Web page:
For some individuals, however, restoring the the intestinal microflora to adequate levels requires an additional step. For decades, I’ve used a product called Lactic Acid Yeast by Standard Process Laboratories. Lactic acid yeast wafers work the same way fermented foods do, in that they help restore the bacterial flora of the lower bowel. Lactic acid yeast is a modified form of brewer’s yeast that works in your intestines to produce significant amounts of lactic acid. The additional acid stops the growth of harmful bacteria while allowing good gut bacteria to flourish. It works rather quickly, and when followed up with a probiotic supplement, the results can be amazing. I suggest chewing one lactic acid yeast wafer with each meal. In most cases, the product will only be needed for five to seven days. During this time, I would also continue taking a the supplement.

Standard Process Laboratories typically sells their products only to physicians, so you’ll have to look for someone who handles the product in your area (chiropractors are a good source). If you are willing to spend some time searching, you also can still find them online. Pure Formulas sells a 100-count bottle of lactic acid yeast wafers for about $20. Visit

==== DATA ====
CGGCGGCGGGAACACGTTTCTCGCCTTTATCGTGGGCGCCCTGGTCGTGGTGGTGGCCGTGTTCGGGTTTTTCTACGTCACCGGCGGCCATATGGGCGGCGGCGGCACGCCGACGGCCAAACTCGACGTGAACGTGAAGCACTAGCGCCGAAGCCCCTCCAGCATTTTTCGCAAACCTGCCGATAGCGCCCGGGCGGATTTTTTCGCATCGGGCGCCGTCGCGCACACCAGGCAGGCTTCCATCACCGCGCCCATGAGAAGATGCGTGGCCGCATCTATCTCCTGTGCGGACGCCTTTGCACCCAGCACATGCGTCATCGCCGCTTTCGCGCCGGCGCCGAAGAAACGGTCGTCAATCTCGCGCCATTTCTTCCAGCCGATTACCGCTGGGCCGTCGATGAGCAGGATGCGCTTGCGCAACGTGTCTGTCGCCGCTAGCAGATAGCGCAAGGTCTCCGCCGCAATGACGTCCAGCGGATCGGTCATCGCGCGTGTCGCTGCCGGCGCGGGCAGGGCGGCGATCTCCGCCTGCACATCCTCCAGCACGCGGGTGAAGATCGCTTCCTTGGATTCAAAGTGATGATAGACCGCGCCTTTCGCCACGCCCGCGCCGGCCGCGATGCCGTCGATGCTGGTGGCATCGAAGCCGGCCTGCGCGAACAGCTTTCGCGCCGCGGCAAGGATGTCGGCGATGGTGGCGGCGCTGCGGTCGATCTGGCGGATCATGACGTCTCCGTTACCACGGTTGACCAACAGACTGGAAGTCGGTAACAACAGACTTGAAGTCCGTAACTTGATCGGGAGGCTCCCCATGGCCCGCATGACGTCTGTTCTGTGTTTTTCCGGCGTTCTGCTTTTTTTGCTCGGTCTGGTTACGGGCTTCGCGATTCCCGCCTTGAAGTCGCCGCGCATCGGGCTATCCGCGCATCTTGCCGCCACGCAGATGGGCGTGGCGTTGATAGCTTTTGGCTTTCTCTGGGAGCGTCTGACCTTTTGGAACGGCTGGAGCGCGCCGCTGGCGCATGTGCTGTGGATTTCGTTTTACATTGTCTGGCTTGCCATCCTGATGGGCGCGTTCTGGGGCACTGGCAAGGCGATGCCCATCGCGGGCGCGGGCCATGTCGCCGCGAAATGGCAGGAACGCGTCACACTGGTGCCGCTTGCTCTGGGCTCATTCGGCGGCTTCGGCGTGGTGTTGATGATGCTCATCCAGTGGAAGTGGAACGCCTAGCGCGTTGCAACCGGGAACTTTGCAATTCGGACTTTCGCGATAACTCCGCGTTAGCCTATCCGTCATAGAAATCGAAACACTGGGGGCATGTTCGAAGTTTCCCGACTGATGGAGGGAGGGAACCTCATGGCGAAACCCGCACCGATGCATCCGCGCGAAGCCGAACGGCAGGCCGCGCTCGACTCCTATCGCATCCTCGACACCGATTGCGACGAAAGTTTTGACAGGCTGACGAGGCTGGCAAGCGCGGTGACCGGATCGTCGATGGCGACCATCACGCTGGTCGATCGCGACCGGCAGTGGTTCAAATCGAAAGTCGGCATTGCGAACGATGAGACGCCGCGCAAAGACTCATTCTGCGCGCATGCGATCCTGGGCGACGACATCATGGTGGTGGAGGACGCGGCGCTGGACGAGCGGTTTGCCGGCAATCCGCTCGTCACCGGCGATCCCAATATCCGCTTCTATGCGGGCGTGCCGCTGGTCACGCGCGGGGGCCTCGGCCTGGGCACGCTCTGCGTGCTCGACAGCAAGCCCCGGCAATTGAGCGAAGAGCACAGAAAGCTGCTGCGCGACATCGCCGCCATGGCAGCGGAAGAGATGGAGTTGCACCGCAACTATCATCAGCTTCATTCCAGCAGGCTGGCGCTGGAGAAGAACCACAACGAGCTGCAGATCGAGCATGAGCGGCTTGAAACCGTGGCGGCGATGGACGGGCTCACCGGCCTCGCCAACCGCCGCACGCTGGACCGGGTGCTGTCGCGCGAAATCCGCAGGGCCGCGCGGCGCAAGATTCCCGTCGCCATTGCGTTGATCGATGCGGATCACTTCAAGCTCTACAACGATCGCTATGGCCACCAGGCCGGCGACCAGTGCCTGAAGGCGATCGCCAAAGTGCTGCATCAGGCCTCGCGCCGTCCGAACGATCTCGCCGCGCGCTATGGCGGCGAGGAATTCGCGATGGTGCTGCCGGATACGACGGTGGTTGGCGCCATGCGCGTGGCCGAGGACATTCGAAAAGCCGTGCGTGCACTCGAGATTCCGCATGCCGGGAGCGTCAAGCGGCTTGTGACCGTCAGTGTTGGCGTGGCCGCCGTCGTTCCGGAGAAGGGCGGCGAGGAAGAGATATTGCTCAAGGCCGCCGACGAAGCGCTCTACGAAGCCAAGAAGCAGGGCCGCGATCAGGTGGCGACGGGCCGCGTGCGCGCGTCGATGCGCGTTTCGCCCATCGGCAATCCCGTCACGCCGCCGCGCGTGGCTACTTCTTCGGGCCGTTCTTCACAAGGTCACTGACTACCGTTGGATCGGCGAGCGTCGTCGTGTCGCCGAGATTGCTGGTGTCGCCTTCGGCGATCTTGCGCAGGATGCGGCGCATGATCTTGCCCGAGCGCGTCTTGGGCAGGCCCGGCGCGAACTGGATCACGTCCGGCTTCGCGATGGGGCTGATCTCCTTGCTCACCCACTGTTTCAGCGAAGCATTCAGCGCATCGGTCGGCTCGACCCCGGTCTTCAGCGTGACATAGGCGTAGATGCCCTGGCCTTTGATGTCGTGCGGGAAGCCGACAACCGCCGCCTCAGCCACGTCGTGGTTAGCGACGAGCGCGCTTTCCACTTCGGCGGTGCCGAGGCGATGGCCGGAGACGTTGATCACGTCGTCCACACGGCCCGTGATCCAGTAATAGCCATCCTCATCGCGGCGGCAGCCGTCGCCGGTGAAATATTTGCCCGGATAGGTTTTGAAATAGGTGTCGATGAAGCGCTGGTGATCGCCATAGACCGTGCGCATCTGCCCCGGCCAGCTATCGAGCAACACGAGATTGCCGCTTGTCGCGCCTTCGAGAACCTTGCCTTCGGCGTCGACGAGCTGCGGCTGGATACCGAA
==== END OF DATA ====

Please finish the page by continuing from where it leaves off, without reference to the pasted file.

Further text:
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Getting the Balance Correct

At this point in time, we don’t know what the perfect ratio of specific species of bacteria and other organisms should be within the body. We probably never will know and, to be honest, the percentages will likely vary depending on one’s age, pH, diet, digestive enzymes, climate setting, the season, body composition, etc.

Some researchers suggest that for someone to be healthy, their lower intestine should contain 85 percent friendly bacteria to prevent the over-colonization of microorganisms like E. coli or Salmonella. And as long as the bad bacteria percentage remains at or below 15 percent, then the body can remain healthy.